Daily Proverbial, from Ecclesiastes, 10 August 2012

A man may have a hundred children and live many years; yet no matter how long he lives, if he cannot enjoy his prosperity and does not receive proper burial, I say that a stillborn child is better off than he. It comes without meaning, it departs in darkness, and in darkness its name is shrouded. Though it never saw the sun or knew anything, it has more rest than does that man— even if he lives a thousand years twice over but fails to enjoy his prosperity. Do not all go to the same place? Ecclesiastes 6, verses 3 – 6.

This is a pretty bleak picture, don’t you think? I mean, comparing the life of a hopeless but long-lived man to the never-life of a stillborn child? A stillborn child is a tragedy, a promise not realized, a life cut short, a reason for terrible grief and unquenchable sadness. It’s that bad? Really? Really.

Again, to me it’s another example of the frank beauty of Scripture. ‘The Good Book’ deals with tough issues in life, and it does so in ways that cut to the chase. These verses continue the train of thought that not enjoying one’s gifts from God is a grievous evil. It doesn’t say “oh, that’s a crying shame.” It says EVIL. Evil as in Hitler-type evil, as in Osama-type evil, as in wacko-shooter-at-a-Batman-movie evil. These verses compare not enjoying prosperity to things so unspeakably evil that they reside on the terrifying fringe of sane humanity.

What’s more, something that is dead is better than the evil. According to verses 3 through 6, something that is dead is better than something that is prosperous yet unsatisfied. Unsatisfied? Isn’t that kind of a low standard, a low threshold? Doesn’t the bar seem set a little low? I would be better to be dead than to live well and not enjoy it? Dissatisfaction equates with the Holocaust? Really? Really.

Do you think that’s extreme? I mean, in our US of A easygoing twenty first century English, do these words seem way too edgy? Our politicians today will stoop to any level, do anything including discrediting their offices or breaking the laws they are supposed to uphold just to win and we’re preferring death over dissatisfaction? Our television isn’t in the gutter because the gutter is too good for it and we’re using these extreme words? We casually ignore real famine, real tragedy, real suffering in the world everywhere but where we are and we’re talking about preferring oblivion to not liking what we’ve got? Really? Really.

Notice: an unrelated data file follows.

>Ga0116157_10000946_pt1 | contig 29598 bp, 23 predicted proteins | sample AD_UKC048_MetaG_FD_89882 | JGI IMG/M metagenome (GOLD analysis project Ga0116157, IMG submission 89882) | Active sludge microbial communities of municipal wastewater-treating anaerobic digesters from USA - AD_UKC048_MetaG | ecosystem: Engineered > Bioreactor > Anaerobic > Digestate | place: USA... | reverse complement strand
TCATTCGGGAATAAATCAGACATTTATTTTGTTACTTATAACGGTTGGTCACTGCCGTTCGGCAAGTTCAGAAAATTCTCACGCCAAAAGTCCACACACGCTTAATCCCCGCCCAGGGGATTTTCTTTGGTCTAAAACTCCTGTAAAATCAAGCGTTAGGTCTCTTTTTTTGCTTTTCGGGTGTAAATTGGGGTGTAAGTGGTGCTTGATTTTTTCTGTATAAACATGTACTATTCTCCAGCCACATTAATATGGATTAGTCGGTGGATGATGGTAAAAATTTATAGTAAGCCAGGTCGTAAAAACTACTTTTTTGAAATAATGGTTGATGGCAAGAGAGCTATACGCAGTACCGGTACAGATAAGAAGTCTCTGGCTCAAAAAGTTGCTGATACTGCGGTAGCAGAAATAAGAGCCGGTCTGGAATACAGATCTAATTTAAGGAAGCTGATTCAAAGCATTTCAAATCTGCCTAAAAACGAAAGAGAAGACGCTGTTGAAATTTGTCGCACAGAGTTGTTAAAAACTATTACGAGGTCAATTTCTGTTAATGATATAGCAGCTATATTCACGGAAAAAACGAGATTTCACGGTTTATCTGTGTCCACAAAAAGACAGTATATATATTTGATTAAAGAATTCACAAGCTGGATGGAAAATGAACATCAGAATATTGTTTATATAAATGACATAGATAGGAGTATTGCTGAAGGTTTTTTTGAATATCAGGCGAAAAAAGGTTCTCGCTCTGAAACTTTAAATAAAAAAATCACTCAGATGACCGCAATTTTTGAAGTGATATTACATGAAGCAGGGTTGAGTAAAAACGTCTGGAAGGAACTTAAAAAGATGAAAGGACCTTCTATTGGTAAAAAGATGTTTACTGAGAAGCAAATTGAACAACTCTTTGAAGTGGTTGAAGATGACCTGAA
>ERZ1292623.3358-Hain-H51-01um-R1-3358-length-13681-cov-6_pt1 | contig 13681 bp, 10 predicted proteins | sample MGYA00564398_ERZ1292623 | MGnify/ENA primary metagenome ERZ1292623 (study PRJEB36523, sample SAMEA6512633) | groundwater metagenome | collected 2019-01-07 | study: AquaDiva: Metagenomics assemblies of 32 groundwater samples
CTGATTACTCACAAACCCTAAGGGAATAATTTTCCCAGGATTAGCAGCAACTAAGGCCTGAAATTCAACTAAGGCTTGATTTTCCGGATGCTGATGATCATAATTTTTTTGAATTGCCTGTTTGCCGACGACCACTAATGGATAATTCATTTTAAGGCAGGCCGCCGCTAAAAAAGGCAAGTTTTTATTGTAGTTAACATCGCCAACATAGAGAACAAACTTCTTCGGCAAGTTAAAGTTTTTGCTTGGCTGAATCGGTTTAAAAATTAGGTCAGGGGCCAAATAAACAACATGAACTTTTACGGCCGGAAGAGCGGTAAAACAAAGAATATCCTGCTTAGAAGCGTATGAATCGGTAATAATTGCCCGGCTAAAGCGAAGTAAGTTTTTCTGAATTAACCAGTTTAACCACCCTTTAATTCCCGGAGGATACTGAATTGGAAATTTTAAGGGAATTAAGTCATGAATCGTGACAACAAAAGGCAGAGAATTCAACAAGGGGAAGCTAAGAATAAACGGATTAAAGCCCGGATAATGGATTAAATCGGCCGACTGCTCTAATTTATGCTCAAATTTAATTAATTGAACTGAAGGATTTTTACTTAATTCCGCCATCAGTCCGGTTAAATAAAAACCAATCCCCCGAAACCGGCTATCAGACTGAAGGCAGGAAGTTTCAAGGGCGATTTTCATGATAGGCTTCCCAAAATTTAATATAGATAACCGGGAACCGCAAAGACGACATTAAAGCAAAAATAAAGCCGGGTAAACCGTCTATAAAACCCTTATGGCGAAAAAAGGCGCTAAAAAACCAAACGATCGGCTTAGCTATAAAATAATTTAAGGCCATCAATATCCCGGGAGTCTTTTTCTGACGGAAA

Really indeed.

I think back to Bible study at our old church in Colorado. A retired pastor belonged to that church, and I remember one day that he was practically exhorting how God looked at even our best deeds as filthy rags. He was quoting Isaiah 64: “All of us have become like one who is unclean, and all our righteous acts are like filthy rags; we all shrivel up like a leaf, and like the wind our sins sweep us away.” Even the very best we can do, absent God, is trash, disgusting, repulsive to a holy God. It isn’t that God wants to look at us and our actions this way. He has no choice when we’re tainted with the stains of our sins, our wrongs. All the junk we think, say and do messes us up in ways that we simply can’t fix alone and can never bleach clean.

And even this is better than someone who doesn’t enjoy when they’ve got it good.

Here’s the twist: We ALL always have it good. Even in the worst days, even when things are so tough and we’re really up against the wall we still have it good. Compared to the beggars who sift through the trash in Africa, I live like a king. I took a mission trip there last year and purposefully left behind my used clothes when I left. They were filthy and well-used, and I preferred to leave them with the trash rather than dirty my suitcase by bringing them home. Sure enough, they went to the dumpster behind the hotel. Most likely, by the end of the day, they had escaped the dumpster and became the belongings of a beggar who didn’t have any better.

Believe it or not, the beggar has it better than the one who was never born, and the one who was never born has it better than the one who lives a long, healthy life but is not satisfied.

What brings satisfaction? You know the answer. Is it any wonder, then, that without the satisfaction He gives, there can be only grievous evil? God is holy and intends for us to be holy so we can live in communion with Him. It’s a pure love thing. When we couldn’t do that on our own, He gave of Himself to fix it. He did that because not doing it would leave even the richest, most temporally righteous man living in unspeakable evil. When we don’t stop what we’re doing to be thankful for what He has given us, we’re letting ourselves be dragged back into our sin. Sin is separation from God: ANYTHING that separates us from God. And because God is holy, anything that takes us away from that is unholy.

You know: evil. Really? Really.

Really, really even though the words can seem extreme to those of us who live in a world that we fancy to be civilized. Without God, even the best that there is of this world isn’t as good as the unfulfilled promise of a dead child that was never born to live. It isn’t extreme hyperbole. It’s just the way things are.


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